[edit] Rewards and Frustrations

Serving as a Peace Corps Volunteer may be the most rewarding thing you do in your life, and living in China is likely to be an extraordinary experience. But many Westerners find that they have to adjust to living in China, and that day-to-day life here presents some challenges.

Not feeling accepted by Chinese is a common experience. Staring, name-calling (e.g., waiguoren or laowai), and seemingly impolite shouts of “Hello!” followed by giggling are all things you may face on a daily basis. This is by no means considered acceptable behavior by most Chinese, but at times it may seem that way. Although staring is unnerving to most Americans, it is not meant to be offensive. In China, it is okay to stare intensely at anything or anyone. This can be a source of frustration and even friction as you begin to feel more integrated into Chinese culture. You may always stand out in a crowd, so you will have little of the anonymity you might get in other places where you are unknown. You might be asked very personal questions (e.g., about your age, weight, or income) by Chinese, but that is a way for them to show a friendly interest in you. The American desire for privacy is not always understood and therefore not often honored. At some campuses, officials have keys to on-campus housing and may feel free to enter your apartment to check on things while you are out.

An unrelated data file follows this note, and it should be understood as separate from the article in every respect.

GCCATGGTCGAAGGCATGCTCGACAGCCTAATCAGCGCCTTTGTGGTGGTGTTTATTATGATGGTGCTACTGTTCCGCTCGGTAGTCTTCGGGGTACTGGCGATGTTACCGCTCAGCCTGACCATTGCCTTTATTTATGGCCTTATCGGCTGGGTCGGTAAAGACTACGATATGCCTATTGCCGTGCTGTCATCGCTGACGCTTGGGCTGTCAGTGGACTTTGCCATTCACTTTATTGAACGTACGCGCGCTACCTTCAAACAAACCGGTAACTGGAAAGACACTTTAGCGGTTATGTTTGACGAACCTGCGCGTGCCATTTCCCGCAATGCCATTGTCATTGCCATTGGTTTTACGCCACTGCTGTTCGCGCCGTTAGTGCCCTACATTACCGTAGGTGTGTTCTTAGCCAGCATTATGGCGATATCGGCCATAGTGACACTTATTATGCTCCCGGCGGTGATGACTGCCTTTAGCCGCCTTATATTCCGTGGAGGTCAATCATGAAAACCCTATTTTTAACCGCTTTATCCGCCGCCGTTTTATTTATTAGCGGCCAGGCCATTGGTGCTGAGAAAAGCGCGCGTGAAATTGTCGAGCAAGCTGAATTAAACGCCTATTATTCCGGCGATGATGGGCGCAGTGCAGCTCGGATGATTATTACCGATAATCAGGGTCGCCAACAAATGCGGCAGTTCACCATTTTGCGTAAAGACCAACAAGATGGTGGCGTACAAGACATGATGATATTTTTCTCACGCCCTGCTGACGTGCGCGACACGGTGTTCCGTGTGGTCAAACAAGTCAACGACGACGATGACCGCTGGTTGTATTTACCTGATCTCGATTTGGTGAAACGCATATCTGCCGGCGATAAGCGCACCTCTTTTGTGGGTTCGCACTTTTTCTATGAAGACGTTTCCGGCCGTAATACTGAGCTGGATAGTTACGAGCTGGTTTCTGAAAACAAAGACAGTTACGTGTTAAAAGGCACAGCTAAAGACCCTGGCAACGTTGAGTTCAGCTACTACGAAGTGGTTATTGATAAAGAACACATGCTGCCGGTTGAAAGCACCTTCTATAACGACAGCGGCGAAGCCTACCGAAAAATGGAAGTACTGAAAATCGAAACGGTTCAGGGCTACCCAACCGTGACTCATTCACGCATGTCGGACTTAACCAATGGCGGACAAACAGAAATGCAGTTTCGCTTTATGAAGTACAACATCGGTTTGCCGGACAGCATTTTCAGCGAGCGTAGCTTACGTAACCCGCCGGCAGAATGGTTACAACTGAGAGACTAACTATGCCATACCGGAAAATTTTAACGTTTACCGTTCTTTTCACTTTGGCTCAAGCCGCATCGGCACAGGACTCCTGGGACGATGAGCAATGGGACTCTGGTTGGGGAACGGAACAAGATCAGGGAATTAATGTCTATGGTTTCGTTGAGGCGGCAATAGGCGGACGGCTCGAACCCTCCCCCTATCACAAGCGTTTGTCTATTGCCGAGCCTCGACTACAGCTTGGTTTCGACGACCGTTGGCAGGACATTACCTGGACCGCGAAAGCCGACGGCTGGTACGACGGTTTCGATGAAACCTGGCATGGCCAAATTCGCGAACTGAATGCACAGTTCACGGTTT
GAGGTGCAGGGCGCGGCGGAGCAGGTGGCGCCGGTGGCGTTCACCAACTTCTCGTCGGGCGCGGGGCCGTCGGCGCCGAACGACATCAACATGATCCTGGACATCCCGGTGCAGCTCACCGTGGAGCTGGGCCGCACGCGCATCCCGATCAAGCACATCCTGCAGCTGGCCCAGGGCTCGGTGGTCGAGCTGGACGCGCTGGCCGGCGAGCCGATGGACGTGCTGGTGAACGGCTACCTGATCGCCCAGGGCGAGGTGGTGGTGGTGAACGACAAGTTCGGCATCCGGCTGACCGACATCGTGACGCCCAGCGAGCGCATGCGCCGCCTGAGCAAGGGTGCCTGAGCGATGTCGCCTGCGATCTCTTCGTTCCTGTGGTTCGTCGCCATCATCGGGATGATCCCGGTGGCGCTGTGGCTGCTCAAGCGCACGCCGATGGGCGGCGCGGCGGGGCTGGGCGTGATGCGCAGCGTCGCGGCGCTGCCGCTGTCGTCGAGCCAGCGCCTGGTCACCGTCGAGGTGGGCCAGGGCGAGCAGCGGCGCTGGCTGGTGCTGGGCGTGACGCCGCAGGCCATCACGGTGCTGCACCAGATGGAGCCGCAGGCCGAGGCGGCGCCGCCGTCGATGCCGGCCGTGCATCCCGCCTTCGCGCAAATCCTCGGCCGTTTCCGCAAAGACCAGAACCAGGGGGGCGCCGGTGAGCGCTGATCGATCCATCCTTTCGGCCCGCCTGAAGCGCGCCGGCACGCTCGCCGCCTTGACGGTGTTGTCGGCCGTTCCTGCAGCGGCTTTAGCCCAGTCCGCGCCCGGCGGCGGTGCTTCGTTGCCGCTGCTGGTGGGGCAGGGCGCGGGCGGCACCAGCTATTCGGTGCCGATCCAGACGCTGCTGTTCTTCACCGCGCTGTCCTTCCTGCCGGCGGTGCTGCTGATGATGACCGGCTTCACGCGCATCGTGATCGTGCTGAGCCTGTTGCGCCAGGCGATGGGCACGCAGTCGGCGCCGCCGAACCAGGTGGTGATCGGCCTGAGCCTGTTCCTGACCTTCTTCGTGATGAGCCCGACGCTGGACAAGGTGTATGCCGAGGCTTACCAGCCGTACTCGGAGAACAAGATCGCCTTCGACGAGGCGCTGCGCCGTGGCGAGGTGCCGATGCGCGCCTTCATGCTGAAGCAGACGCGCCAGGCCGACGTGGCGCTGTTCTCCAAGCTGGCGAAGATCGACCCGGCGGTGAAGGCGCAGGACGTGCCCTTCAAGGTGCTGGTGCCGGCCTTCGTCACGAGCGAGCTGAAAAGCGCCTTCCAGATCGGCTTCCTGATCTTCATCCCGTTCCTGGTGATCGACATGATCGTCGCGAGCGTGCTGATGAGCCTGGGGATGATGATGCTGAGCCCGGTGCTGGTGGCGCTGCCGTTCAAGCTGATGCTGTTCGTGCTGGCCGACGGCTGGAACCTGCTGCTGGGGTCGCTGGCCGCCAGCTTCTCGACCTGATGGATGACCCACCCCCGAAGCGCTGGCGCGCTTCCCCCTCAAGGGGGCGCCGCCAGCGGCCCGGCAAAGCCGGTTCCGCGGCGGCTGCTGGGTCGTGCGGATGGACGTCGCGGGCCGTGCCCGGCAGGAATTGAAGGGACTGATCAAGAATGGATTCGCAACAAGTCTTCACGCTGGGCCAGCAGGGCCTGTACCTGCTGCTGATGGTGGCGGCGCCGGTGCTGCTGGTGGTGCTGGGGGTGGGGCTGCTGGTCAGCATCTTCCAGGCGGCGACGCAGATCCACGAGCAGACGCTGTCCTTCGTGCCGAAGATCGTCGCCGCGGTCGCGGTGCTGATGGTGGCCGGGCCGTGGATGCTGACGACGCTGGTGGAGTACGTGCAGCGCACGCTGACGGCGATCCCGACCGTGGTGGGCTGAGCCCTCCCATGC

Casual dating is not common and is generally discouraged. High school students are forbidden to have a boyfriend or girlfriend, and relationships between college students are everyone’s business. Serious dating is bound to be noticed because of the general lack of privacy. Gaining a bad reputation in China is not desirable, and a Westerner who wants to date a Chinese must realize that such dating may be a delicate matter for the Chinese person involved.

Volunteers may also become frustrated with aspects of Chinese cities such as a seeming lack of traffic regulations, restrooms and other public facilities that do not meet American standards of cleanliness, and a general lack of building and equipment maintenance.